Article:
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Lucknow: Going to PGI? Beware! Wait-list for cardiac, neuro patients stretches to 2021

If you are a cardiac or a neurosurgery patient planning to undergo a surgery at the Sanjay Gandhi Post-Graduate Institute of Medical Sciences (SGPGIMS) in Lucknow, you could have to wait as long as the year 2021 for your turn.

lucknow Updated: Dec 20, 2017 15:00 IST
Anupam Srivastava
Anupam Srivastava
Hindustan Times, Lucknow
Lucknow,Healthcare,Poor state
The doctors at the institute are working under immense pressure. Insiders say there is a long waiting list of patients in every department.(Representative image)

If you are a cardiac or a neurosurgery patient planning to undergo a surgery at the Sanjay Gandhi Post-Graduate Institute of Medical Sciences (SGPGIMS) in Lucknow, you could have to wait as long as the year 2021 for your turn.

According to SGPGIM doctors, there are at least nine patients in queue for every bed due to which providing immediate attention to critical patients is a difficult task.

In numbers
  • Every year, SGPGIMS doctors examine 90,000 new patients and 2.84 lakh follow-up patients.
  • At least 10,000 surgeries are performed every year besides 25,000 dialysis, 16,500 endoscopy and 115 renal transplants.
  • On an average, doctors examine about 250 patients in 480 minutes (eight hours) in OPD which comes to 1.5 minutes per patient. Experts say a patient requires at least 7-10 minutes for detailed investigation.
  • Around 7,000 CT scans and 22,000 ultrasound tests are done in a year.
  • There are only nine operational beds at the critical care unit (CCU) which are always occupied by VVIPs. There is little scope of treatment for a common man at CCU. At least 40 beds are required at the CCU.

Addressing the institute’s foundation day programme on December 14, SGPGIMS director Dr Rakesh Kapoor said cardiac and neurosurgery patients were being given dates in 2021 while patients requiring kidney transplant were being asked to wait till 2019.

This shows that the doctors at the institute are working under immense pressure. Insiders say there is a long waiting list of patients in every department.

Patients who require renal transplant have to wait for at least a year while the waiting period for common surgery in urology and gastroenterology departments is three and six months, respectively.

Patients have to wait for two months for ultrasonography (ultrasound) and at least 15 days for a CT scan.

“Doctors cannot be blamed for the long waiting list. They have to examine hundreds of patients every day as there is no other centre of excellence around to support SGPGIMS,” said Dr Kapoor.

“If there is a rush of passengers, we run more trains and buses. Similarly, we have to increase the number of hospitals which can provide specialised treatment like SGPGIMS,” he added.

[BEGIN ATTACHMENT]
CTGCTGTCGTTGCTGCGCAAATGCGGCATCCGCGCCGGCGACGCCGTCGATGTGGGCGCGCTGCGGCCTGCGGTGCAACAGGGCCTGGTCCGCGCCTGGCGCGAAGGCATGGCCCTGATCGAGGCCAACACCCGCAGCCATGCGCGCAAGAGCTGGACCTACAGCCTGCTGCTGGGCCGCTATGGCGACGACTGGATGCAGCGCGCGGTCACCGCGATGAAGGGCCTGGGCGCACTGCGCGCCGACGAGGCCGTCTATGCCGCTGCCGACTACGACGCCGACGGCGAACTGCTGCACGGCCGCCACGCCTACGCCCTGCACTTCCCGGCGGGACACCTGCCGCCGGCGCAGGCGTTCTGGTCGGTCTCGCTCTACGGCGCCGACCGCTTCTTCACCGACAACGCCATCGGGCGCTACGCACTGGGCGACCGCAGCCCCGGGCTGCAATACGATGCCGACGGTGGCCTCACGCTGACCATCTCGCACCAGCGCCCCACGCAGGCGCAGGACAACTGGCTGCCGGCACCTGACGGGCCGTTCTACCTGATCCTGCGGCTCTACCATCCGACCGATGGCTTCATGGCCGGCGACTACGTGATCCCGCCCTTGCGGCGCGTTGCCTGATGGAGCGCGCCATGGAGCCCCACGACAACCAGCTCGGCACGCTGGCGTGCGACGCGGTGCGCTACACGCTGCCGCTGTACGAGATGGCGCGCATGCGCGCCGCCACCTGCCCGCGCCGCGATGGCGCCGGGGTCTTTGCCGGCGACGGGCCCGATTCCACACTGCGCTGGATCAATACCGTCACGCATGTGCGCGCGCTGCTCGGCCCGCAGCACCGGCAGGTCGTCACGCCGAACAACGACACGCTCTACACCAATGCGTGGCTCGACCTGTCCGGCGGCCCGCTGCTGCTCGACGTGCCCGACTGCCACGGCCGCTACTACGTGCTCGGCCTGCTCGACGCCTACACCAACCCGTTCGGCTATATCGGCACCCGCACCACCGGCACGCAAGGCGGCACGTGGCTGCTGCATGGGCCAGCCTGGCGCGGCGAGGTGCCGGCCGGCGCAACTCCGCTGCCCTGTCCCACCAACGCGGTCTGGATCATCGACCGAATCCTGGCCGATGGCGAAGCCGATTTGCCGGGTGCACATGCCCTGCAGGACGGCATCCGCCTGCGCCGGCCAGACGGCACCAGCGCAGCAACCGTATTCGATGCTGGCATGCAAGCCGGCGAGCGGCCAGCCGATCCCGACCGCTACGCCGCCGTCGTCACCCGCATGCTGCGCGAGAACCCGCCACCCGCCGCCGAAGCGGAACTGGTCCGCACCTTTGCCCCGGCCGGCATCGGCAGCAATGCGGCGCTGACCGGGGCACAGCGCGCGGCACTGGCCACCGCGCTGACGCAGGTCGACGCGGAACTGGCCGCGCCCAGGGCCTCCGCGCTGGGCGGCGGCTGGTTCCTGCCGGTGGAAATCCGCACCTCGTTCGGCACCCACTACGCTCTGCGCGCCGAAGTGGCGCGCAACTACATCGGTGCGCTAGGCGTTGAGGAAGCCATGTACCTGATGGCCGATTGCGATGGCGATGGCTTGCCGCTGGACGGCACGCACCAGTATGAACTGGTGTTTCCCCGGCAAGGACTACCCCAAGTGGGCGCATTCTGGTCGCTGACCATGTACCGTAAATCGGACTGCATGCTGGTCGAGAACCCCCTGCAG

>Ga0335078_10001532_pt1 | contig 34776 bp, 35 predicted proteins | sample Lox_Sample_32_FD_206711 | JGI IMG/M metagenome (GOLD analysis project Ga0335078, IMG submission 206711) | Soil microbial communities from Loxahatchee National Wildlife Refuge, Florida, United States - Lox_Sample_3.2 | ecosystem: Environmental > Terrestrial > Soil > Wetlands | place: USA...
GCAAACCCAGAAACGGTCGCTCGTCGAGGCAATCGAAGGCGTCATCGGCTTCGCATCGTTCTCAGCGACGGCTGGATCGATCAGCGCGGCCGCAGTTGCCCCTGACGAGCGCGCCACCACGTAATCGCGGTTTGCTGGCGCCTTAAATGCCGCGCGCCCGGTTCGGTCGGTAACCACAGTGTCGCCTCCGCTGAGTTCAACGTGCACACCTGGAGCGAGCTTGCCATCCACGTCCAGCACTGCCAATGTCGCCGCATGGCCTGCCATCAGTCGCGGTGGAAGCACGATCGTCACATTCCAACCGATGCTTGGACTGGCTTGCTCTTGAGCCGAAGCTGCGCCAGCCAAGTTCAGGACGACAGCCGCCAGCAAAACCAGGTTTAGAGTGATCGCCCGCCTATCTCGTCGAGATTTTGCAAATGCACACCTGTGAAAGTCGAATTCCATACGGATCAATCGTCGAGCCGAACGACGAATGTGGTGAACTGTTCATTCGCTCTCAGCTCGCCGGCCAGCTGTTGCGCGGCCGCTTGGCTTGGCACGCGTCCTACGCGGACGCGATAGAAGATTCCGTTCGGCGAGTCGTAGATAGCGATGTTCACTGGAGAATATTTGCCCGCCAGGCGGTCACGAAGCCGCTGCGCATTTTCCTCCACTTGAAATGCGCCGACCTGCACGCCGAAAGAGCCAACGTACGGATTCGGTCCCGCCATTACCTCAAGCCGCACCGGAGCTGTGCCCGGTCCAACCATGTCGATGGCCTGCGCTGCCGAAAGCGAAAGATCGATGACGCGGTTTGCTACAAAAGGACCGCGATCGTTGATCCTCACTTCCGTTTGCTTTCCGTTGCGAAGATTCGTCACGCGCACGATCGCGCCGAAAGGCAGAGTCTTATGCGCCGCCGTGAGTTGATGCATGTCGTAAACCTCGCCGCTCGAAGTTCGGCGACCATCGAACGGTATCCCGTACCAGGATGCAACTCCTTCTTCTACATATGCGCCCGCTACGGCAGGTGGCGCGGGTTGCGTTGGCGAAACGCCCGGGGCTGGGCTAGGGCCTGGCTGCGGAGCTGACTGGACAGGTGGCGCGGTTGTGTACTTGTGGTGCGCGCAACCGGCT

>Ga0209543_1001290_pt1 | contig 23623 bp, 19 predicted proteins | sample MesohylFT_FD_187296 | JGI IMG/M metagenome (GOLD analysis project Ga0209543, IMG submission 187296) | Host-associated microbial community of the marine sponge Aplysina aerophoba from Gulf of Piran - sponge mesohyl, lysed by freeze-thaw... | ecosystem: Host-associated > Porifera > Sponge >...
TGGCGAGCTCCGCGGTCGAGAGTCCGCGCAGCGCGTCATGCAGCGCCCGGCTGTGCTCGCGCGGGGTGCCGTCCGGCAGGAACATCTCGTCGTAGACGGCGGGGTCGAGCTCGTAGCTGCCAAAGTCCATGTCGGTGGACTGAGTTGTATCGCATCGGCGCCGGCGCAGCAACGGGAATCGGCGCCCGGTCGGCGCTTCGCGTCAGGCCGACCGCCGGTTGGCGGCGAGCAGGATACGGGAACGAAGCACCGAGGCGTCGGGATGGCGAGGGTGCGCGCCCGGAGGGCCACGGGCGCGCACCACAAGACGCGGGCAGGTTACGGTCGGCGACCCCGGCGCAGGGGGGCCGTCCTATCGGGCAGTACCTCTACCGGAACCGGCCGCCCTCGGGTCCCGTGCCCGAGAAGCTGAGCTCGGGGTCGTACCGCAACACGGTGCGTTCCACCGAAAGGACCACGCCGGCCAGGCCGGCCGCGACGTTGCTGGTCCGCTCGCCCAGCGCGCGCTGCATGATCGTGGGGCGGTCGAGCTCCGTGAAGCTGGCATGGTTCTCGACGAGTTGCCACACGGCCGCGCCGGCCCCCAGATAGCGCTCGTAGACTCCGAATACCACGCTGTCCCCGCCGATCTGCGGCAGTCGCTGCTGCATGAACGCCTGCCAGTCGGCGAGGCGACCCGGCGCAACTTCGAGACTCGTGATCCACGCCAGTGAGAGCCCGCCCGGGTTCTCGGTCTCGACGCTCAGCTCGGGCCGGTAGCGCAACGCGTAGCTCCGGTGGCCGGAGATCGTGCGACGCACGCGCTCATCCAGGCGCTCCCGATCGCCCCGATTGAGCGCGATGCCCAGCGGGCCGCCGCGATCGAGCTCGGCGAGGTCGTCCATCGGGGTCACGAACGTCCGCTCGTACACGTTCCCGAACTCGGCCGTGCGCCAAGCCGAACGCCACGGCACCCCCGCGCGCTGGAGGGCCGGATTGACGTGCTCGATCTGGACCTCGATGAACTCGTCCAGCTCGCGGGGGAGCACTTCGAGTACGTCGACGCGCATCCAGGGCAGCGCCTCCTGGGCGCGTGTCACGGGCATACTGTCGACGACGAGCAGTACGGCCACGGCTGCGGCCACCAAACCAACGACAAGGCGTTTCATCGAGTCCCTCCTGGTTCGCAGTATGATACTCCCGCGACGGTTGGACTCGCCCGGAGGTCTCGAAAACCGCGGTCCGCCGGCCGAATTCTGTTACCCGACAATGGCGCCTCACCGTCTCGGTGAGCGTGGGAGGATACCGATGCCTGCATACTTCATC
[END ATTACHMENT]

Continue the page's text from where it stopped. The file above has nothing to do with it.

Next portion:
“Another option is to improve the existing infrastructure and increase the number of experts, operation theatres, nurses and other support staff,” Dr Kapoor said.

Claiming that every doctor examines over 250 patients daily, he said: “SGPGIMS has become the victim of its own success. Now, patients come to us with very common problems. Many a time doctors outside don’t want to treat patients with general complications and refer them to us.”

“Instead of research-oriented work, doctors here are busy examining patients who can be treated at any other hospital,” he rued.

Head of the department of cardiovascular and thoracic surgery (CVTS) Dr Nirmal Gupta said though patients were being given the dates of 2021 but if a case was critical they were flexible and ready to go the extra mile.

“Today, a patient whose surgery was scheduled for 2021 approached me as he had some complications. We admitted him as immediate surgery was required. We have a humane approach as patients are not numbers but human beings,” he said.

“There are two more hospitals in Lucknow – KGMU and Lohia Hospital – where facilities similar to SGPGIMS are available. They have similar equipment and manpower but load is only on SGPGIMS. We need to distribute this load judiciously on these institutes too. This is a short-term solution. Authorities should set up new facilities to find a permanent solution to the problem,” Dr Gupta said.

A 58-year-old cardiac patient BK Singh (name changed), who was given the date of 2021, said: “I met the doctor as I had some complication. They gave me a revised date of 15 days. They were kind enough to understand my discomfort. I worry for those who are not given early date and are forced to live with a disease even though they can get rid of it early through surgery.”

“SGPGIMS was established as a referral hospital. It was not a general care hospital. One should appreciate that the doctors here are examining patients three times more than any other hospital,” said medical superintendent Prof Amit Agarwal.

First Published: Dec 20, 2017 15:00 IST